The Layered Markup and Annotation Language (LMNL), introduced by Piez and Tennison at Extreme in 2002, differs significantly from XML/SGML by allowing elements to overlap and by allowing structured annotations within start and end tags. After brief initial development, LMNL has seen no widespread adoption, and few LMNL-specific tools or applications exist. Does LMNL matter or has it only curiosity value? From developing Limner (a prototype web resource for creating, storing, manipulating, and representing LMNL markup), the author has concluded that LMNL has great significance for markup theory and data models; its popular “success” is irrelevant. LMNL’s strongest challenge comes, not from element overlap as might be expected, but from its core concept of layers. Limner “stress tests ”LMNL’s layer model and shows how LMNL offers a fresh perspective on some current theoretical debates in which the word “LMNL” has never appeared.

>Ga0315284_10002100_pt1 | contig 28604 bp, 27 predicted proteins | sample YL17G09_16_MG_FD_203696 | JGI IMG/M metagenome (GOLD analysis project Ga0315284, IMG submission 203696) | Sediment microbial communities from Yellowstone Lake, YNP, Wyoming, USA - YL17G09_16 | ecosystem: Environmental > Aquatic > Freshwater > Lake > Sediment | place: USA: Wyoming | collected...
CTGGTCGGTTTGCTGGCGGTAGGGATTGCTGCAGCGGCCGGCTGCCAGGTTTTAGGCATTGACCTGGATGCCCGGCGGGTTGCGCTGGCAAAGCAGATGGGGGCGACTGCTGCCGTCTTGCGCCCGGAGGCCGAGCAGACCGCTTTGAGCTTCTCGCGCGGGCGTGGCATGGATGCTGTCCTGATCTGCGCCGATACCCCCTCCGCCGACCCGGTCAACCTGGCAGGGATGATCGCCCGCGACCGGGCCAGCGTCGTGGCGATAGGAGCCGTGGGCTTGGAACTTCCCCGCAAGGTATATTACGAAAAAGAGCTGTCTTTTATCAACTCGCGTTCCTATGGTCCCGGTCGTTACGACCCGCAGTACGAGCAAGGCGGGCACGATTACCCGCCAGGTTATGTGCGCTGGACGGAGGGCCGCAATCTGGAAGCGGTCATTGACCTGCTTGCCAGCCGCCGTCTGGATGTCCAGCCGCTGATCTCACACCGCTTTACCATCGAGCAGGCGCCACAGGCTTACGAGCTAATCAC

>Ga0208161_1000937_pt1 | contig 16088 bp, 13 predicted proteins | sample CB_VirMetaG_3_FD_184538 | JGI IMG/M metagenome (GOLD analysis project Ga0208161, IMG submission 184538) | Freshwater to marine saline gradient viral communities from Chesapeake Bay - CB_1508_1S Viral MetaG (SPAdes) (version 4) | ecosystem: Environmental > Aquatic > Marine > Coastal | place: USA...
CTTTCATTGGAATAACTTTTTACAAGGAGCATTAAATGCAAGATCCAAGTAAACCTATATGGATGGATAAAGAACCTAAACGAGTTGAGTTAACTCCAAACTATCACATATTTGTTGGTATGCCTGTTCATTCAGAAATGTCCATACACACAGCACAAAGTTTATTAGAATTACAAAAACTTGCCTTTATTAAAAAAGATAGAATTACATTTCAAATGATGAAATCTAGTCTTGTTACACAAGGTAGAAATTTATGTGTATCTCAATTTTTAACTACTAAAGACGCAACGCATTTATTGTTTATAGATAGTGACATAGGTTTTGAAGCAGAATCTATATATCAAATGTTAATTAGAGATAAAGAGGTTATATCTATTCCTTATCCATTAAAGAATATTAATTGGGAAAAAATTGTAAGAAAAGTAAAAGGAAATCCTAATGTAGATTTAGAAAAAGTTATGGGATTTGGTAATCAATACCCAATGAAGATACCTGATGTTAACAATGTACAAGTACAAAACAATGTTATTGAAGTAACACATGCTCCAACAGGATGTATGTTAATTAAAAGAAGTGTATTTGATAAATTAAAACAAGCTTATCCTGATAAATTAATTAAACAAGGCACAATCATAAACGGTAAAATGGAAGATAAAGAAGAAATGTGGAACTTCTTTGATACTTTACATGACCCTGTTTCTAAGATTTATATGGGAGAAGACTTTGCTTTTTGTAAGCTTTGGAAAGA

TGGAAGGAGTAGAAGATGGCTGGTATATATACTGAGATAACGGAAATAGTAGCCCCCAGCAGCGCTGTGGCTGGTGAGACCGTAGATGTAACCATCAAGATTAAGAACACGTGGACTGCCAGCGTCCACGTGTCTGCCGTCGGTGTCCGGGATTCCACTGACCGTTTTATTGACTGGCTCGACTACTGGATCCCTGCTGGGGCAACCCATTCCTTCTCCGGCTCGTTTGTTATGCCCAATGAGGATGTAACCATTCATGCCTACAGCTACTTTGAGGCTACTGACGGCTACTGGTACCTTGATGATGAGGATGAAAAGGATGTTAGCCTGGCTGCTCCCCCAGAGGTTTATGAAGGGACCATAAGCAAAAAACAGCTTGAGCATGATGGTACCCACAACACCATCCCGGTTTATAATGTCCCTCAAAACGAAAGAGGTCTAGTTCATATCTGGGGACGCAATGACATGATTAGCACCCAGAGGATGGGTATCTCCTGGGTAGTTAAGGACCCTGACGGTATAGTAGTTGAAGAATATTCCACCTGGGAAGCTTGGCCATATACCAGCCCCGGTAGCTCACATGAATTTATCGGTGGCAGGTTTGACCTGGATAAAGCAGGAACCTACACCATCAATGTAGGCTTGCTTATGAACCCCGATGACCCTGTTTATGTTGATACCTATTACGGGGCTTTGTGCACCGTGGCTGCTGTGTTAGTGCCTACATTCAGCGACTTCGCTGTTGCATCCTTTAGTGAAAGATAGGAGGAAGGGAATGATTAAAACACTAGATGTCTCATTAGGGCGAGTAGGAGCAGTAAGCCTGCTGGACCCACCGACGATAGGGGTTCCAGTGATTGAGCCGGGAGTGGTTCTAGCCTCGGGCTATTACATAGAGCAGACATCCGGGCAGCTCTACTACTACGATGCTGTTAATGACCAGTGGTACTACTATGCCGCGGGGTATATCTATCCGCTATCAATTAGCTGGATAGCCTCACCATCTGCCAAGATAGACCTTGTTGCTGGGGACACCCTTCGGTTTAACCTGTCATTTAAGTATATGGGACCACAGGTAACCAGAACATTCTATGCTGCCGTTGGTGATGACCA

But see the author package.